By exhorting its members to increase their population to fight the straw man of a potential ethnic cleansing, the church is indulging in unnecessary rhetoric and forgetting the consequences of such a policy if followed by all communities.
One of the recommendations of the Justice V.R. Krishna Iyer Commission (on the Rights and Welfare of Women and Child) to the government of Kerala is to impose a fine of Rs.10,000 or imprisonment up to three months on those who exceed the two-child norm. This has come in for criticism from many quarters, based on secular arguments in defence of basic individual rights. But even those who oppose this recommendation cannot deny the fact that uncontrolled population explosion is a problem and that we are stretching the carrying capacity of the global ecosystem to the limit.
While the aims of the Commission cannot be faulted, some of the methods advocated should cause worry to all those who are concerned about personal freedom. Besides, it is debatable whether some of the proposed measures are the best means to achieve such an end. The horrible memory of the forced sterilisation programmes during the Emergency of 1975 should be a reminder of the counter-productive consequences of such coercive methods.
Easy access to safe and free birth-control methods, improved level of female education and a general increase in welfare have shown to lead to a reduction in population in many countries — Kerala being a good example. By using such nuanced incentives and disincentives like reducing subsidies after two children, the state can achieve the desired level of population growth without tampering with basic freedoms.
But the stance of the Kerala hierarchy of the Catholic Church in this debate is self-indulgent, divisive and parochial. It has not just limited its criticism to the harsh methods suggested by the Commission, but goes on to encourage its members to increase the number of their children. And it is even awarding prizes to parents with the maximum number of children and also raised a false alarm about its survival if the number of its members does not multiply fast.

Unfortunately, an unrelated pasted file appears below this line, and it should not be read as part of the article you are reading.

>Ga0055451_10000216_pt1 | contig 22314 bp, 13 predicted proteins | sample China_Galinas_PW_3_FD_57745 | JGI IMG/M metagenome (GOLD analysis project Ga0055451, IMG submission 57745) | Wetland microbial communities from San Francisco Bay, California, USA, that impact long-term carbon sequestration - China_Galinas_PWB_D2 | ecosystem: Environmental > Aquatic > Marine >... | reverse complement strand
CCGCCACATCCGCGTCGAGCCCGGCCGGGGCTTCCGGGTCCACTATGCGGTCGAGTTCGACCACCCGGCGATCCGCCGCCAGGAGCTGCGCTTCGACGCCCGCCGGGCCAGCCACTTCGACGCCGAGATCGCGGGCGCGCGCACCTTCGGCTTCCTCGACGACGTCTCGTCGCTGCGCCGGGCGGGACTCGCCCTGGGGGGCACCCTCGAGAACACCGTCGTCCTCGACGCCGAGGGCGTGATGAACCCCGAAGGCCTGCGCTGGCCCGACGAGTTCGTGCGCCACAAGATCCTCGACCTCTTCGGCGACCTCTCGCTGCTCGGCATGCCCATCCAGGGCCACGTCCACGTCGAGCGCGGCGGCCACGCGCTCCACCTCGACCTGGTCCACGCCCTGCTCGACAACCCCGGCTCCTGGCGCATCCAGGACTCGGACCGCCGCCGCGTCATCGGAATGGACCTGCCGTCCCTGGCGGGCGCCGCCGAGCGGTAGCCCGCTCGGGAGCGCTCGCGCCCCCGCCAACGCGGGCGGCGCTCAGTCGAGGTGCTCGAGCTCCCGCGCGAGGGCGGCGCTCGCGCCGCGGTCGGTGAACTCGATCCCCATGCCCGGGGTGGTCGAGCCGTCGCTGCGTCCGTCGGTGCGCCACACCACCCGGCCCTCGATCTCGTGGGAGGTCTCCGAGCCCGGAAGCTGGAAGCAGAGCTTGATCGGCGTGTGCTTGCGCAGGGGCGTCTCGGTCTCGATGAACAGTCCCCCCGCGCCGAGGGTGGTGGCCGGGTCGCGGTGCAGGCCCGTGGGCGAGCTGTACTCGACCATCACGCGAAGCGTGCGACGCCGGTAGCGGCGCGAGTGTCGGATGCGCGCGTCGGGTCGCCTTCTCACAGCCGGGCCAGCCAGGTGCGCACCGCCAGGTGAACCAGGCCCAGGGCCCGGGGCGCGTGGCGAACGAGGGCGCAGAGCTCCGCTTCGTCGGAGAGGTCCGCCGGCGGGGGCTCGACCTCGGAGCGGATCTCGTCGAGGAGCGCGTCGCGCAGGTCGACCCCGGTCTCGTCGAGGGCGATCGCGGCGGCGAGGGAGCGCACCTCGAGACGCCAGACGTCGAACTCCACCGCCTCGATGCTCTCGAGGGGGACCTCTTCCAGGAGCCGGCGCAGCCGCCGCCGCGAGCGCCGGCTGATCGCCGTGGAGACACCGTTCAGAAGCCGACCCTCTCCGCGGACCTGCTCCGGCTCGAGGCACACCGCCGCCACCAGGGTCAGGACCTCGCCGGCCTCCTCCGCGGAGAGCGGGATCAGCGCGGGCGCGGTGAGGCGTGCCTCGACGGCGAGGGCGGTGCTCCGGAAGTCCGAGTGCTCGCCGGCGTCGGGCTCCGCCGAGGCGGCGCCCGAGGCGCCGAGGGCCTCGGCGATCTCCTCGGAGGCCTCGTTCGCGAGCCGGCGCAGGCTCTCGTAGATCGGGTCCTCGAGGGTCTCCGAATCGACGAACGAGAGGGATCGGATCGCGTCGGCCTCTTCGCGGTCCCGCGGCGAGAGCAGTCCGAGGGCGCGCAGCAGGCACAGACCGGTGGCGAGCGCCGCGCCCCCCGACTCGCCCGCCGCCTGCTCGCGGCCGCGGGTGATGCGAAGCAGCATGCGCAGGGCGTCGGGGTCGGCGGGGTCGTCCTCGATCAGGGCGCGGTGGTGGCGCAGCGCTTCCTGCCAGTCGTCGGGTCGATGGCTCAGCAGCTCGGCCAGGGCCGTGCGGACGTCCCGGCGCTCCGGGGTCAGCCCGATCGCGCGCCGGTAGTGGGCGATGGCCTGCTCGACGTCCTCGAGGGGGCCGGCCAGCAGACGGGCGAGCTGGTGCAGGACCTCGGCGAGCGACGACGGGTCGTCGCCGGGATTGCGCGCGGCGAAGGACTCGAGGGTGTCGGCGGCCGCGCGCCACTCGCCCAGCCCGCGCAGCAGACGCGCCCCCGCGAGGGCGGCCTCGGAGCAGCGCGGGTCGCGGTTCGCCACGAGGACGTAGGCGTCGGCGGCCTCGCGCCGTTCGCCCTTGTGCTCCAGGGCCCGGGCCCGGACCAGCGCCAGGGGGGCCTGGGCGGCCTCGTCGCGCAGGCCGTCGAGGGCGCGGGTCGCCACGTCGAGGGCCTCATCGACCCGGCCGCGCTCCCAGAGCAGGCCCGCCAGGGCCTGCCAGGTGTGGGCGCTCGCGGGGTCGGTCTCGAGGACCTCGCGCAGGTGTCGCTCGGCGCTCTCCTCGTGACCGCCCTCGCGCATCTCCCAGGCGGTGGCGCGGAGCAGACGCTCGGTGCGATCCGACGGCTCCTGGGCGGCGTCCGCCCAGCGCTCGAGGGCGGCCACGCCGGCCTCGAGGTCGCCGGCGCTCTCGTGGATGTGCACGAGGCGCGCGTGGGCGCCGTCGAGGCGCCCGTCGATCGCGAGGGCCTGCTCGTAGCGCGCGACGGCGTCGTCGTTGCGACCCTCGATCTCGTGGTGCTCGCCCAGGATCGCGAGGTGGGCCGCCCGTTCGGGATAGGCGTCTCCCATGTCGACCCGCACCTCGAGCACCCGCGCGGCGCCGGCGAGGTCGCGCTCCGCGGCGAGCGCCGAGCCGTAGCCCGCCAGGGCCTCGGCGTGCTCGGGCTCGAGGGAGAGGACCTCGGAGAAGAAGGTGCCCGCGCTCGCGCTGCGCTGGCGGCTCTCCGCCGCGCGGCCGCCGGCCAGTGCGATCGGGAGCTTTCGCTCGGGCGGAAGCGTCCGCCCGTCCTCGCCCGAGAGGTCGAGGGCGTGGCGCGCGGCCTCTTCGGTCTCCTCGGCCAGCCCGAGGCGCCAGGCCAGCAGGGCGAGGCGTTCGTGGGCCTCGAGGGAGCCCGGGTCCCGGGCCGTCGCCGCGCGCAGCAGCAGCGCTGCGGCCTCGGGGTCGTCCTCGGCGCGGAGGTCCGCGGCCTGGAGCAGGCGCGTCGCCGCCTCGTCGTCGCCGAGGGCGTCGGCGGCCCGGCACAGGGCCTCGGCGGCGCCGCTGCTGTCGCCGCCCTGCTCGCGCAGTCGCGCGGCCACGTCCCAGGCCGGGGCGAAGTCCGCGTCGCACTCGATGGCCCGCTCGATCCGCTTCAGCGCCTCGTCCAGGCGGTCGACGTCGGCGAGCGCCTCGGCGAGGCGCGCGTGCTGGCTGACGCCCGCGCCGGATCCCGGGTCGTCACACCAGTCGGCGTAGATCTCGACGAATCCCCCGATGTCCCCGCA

And by exhorting them to increase their population to fight the straw man of a potential ethnic cleansing, the church is indulging in unnecessary rhetoric and forgetting the consequences of such a policy if followed by all communities. If the teaching of the church is based on a Kantian notion of a categorical imperative — “acting only according to that maxim whereby you can at the same time will that it should become a universal law” — it could be held responsible for the resulting Malthusian conundrum of massive population growth with all its dire consequences.
But the Church need not unnecessarily burden itself with such conundrums. The teachings of the Church have progressed from the days of Augustinian asceticism as enunciated in the encyclical Casti Connubii (1930) to the encyclical Humanae Vitae by Pope Paul VI (1968), which allows birth control by the natural rhythm method as acceptable since it takes advantage of a faculty provided by nature. Humanae Vitae states: “If, then, there are serious motives to space out births, which derive from the physical or psychological conditions of husband and wife, or from external conditions, the Church teaches that it is then licit to take into account the natural rhythms immanent in the generative functions, for the use of marriage in the infecund periods only, and in this way to regulate birth without offending the moral principles which have been recalled earlier .”
Even though it reversed the normal priorities of moral reasoning by putting the sacrosanct mechanics of sex above the motive of the actors, Humanae Vitae allowed some space for birth control by natural methods. The Catholic hierarchy could have just objected to the proposed draconian measures and kept a dignified silence on the final aim of regulating birth which is allowed by Humanae Vitae. It need not have exhorted its members to multiply like the sands on the beach and the stars in the sky by giving prizes to those with maximum children, thus mocking at a national agenda which is almost universally desired. But it may be pertinent to note that the non-procreational pleasures of the sexual act have not escaped the attention of Catholic couples in Kerala and they indulge in them just like other couples all over the world, despite the feigned ignorance of their superiors.
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